Turns out SIPs not only save money in energy costs, they also help you afford a nicer home! According to an article about financing energy-efficient homes on the U.S. Department of Energy’s website, an energy-efficient mortgage (EEM) can help you qualify for a more expensive home.
How does it work? To verify energy savings, EEM lenders consider the HERS rating from a home energy audit. The smaller the number on your HERS report the better—and homes built with Thermocore structural insulated panels consistently score lower on the HERS index. For instance, Bart Rynish of Barton Designs achieved a HERS rating of 35 with Thermocore SIPs, saving the homeowner hundreds of dollars per year on heating bills.
Lenders figure the less you spend on utility bills, the more you can afford for mortgage payments when you build, remodel, or refinance. Not only will you enjoy the comfortable temperatures, quiet, and sturdiness of your Thermocore SIPs home, you’ll relax in upgraded livings spaces thanks to energy-efficient financing.
Every day we get calls from folks asking how much it costs to build with Thermocore SIPs. The answer: Much less than what you save on heating and cooling costs over the lifetime of your home or building project.
But in order to provide an accurate number for Thermocore’s customized structural insulated panels, we need to see some sort of building plan with dimensions. Without that, we can give the often-requested “rough ballpark price” for Thermocore SIPs, but it won’t supply the meaningful information you need.
Every journey begins with a map, and the map for your project is the building plan. Once we see your working drawing, we get a clear understanding of what’s involved and can identify any areas of concern. Your price quote will show dollar amounts broken out for structural insulated wall panels, structural insulated roof panels, delivery, and installation, then you choose the options that work best for your design goals and budget.
We never charge for quotes and usually get back to you within a day. All you need to provide is:
- Wall heights
- Roof plan
We don’t need window and door sizes or other interior details. Even the roughest sketch with dimensions marked will save you time and provide the specific information you need for an accurate SIPs cost analysis.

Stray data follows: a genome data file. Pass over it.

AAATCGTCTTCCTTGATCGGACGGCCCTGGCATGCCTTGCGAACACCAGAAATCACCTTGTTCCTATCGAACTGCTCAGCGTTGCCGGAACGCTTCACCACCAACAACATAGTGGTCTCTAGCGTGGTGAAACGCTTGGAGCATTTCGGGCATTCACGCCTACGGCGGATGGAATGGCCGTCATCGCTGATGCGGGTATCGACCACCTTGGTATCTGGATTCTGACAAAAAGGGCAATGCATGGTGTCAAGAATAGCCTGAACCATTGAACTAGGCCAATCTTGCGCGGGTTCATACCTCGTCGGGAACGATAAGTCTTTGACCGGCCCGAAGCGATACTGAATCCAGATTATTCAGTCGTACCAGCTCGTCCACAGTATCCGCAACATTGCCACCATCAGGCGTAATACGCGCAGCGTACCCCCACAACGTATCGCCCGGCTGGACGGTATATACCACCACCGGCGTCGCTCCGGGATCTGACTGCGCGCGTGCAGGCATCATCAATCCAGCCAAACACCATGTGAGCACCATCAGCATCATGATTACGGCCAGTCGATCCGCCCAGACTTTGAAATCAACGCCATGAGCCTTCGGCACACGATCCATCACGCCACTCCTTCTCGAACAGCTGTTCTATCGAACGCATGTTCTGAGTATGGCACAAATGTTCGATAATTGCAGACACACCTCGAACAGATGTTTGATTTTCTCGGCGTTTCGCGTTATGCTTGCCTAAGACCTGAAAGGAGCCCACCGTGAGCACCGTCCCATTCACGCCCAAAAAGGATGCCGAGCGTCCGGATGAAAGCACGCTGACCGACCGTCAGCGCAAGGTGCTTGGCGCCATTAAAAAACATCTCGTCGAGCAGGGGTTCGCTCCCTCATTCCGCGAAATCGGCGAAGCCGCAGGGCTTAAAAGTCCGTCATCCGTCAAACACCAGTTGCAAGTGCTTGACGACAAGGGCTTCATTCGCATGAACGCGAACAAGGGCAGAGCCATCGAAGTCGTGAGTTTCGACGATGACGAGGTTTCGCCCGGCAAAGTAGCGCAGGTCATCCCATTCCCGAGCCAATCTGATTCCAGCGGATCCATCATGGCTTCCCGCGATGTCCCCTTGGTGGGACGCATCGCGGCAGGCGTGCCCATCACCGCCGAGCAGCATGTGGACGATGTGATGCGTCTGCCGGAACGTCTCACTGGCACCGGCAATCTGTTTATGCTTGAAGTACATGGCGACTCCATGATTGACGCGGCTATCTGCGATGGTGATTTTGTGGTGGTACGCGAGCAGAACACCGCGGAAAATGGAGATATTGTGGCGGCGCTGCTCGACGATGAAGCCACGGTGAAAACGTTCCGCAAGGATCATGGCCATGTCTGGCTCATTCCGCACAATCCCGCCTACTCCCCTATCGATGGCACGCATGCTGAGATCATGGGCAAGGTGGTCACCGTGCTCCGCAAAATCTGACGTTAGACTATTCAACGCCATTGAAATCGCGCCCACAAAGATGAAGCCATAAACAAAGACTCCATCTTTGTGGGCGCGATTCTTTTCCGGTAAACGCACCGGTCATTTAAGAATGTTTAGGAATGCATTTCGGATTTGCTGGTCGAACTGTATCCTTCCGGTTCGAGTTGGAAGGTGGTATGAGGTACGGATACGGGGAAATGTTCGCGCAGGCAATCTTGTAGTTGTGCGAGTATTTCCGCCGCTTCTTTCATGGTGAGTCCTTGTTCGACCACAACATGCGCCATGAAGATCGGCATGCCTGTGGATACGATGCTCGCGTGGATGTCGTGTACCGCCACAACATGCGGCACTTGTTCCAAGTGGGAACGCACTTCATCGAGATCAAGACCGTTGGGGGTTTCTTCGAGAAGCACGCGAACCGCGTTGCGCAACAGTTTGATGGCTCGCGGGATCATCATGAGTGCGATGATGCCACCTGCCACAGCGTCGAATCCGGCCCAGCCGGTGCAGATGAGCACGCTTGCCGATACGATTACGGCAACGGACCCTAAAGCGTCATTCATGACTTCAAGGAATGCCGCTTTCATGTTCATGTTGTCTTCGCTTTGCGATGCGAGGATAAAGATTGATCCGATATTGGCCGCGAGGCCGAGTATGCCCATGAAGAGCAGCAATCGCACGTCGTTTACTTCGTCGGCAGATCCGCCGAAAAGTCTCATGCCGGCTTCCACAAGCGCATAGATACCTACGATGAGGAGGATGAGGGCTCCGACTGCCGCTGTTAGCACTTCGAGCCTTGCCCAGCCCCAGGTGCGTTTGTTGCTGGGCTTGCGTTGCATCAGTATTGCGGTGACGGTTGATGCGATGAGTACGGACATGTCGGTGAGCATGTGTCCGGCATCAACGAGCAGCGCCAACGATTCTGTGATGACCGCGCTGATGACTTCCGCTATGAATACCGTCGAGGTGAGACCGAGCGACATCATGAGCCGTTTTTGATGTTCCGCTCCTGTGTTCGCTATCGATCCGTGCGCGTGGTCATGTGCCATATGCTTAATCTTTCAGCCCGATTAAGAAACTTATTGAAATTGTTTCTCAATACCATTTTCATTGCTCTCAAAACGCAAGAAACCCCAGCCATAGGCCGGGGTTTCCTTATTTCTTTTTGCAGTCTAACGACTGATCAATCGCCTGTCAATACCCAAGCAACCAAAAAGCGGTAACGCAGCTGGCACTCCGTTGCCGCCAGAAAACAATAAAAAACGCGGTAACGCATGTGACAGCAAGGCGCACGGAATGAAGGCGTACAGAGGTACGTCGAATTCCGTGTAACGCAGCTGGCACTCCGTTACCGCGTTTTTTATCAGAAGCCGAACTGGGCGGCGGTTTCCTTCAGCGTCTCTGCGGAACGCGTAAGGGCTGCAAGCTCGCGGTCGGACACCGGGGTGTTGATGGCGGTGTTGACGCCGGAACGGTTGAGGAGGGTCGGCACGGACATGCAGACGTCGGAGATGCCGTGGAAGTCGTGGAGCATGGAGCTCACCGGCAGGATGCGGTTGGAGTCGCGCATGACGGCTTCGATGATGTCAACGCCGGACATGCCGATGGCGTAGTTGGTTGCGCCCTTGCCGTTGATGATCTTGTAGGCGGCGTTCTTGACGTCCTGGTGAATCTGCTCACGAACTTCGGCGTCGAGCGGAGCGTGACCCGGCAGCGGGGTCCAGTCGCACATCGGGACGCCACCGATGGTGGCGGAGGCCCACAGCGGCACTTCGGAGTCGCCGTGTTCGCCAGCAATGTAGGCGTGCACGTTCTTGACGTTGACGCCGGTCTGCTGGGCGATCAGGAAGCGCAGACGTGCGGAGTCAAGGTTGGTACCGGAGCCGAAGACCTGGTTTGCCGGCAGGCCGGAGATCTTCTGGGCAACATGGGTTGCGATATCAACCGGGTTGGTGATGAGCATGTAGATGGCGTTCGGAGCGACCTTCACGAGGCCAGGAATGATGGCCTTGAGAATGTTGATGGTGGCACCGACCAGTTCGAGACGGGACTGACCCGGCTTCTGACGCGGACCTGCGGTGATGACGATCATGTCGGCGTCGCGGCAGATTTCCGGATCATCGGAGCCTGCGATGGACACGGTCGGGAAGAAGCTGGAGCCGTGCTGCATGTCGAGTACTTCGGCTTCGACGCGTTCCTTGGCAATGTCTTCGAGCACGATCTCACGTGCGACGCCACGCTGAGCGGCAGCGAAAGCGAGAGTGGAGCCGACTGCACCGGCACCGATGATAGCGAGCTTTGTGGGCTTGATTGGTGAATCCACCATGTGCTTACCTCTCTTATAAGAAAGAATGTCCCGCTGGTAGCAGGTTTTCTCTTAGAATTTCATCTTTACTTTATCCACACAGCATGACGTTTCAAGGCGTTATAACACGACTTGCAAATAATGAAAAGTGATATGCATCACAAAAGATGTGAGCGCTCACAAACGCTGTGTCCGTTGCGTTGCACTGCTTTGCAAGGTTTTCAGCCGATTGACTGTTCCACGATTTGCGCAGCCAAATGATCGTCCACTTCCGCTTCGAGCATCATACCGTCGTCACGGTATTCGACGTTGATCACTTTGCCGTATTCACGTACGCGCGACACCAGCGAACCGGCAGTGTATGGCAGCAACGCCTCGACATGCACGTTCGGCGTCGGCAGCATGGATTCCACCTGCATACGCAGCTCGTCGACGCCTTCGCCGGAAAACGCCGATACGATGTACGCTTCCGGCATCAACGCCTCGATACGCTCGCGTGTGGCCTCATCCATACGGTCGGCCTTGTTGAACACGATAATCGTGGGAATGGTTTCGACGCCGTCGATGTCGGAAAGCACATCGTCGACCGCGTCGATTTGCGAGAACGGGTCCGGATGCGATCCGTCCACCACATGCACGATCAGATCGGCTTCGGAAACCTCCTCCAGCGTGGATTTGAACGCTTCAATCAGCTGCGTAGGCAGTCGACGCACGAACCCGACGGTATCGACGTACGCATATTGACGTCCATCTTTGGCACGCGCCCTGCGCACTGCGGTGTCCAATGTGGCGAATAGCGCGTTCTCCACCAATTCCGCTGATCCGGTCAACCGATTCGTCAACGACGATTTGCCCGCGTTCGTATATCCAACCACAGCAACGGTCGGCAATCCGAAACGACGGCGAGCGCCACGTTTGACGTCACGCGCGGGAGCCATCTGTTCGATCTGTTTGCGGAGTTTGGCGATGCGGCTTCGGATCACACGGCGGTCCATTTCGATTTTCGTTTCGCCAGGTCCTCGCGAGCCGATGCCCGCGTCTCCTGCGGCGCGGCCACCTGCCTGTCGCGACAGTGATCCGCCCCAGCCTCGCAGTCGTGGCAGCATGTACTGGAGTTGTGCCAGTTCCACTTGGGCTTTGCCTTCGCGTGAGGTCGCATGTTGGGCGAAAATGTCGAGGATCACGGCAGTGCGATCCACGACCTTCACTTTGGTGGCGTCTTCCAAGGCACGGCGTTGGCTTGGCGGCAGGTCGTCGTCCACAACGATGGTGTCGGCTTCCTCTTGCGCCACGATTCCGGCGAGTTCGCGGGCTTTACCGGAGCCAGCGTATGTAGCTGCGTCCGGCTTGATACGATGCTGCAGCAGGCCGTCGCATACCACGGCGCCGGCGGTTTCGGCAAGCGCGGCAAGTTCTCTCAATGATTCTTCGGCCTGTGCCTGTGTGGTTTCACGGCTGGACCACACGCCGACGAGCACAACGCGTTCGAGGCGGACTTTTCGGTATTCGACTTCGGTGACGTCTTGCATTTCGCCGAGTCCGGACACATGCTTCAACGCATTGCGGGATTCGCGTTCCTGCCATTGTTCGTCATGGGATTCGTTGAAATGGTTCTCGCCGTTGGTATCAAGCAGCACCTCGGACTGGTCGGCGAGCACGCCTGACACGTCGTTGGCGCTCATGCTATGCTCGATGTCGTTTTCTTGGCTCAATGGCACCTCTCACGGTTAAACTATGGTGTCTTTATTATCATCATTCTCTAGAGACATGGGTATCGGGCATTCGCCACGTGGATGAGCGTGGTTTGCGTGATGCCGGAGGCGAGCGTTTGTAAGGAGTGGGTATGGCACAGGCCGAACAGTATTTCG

I’ve got a simple equation, even for those who hate math. Here’s the story: David Watters, owner of The Beamery, designed a 4,000 square-foot, two-level home in Nashville, Indiana. Built to Passive House standards with Thermocore insulated wall and roof panels, the home uses an 18,000 BTU heat pump as its only heating and cooling source. Throughout last summer, indoor temperatures stayed between 68 and 72 degrees.
First let me ask: How warm did your home get last summer? And how much air conditioning did that require?
Now let’s do the math on the home David designed. First the homeowners saved on initial costs. No expensive air conditioner. No furnace. Just a very small heat pump. That’s because structural insulated panels don’t need much help to keep indoor temperatures comfortable. Think of it as SIPs doing the heavy lifting so the heating and cooling system can sit back and relax.
Now let’s add in ongoing savings. Running an 18,000 BTU heat pump costs significantly less than a typical heating and cooling system—each and every month.
Bottom line, SIPs result in exponential savings. Read more about David’s Passive House and the press coverage it received. Then consider how much your savings could multiply with SIPs.
This is a great question posed in a recent news article. There has been a national push to include Home Energy Rating System (HERS) Index scores in real estate listings (often referred to as the Multiple Listing Service, or MLS). In essence, a home’s energy performance will be included along with the number of bedrooms and bathrooms. That’s the equivalent of putting the yellow ENERGY STAR rating sheet, commonly seen on appliances, onto your home.
Why is this important? Energy costs directly affect your monthly cash flow and your ability to pay your mortgage. Knowing these costs and how they compare to other homes in the area helps identify the best deal and allows homeowners to budget all their expenses.
Most importantly, the HERS rating will help recoup the money you spend on energy-efficient construction. Items like LED lighting and energy-efficient appliances have no effect; a HERS rating only reflects heating and cooling expenses—the major costs in home ownership. Unlike other eye-candy types of upgrades, investments in energy-efficient construction can now be measured and shown as an asset to a home’s value.
The easiest and most cost-effective way to improve a home’s HERS rating—and increase resale value—is to lower energy demand. Of course, one of the easiest and most cost-effective ways to lower demand is to build with structural insulated panels (SIPs) like Thermocore.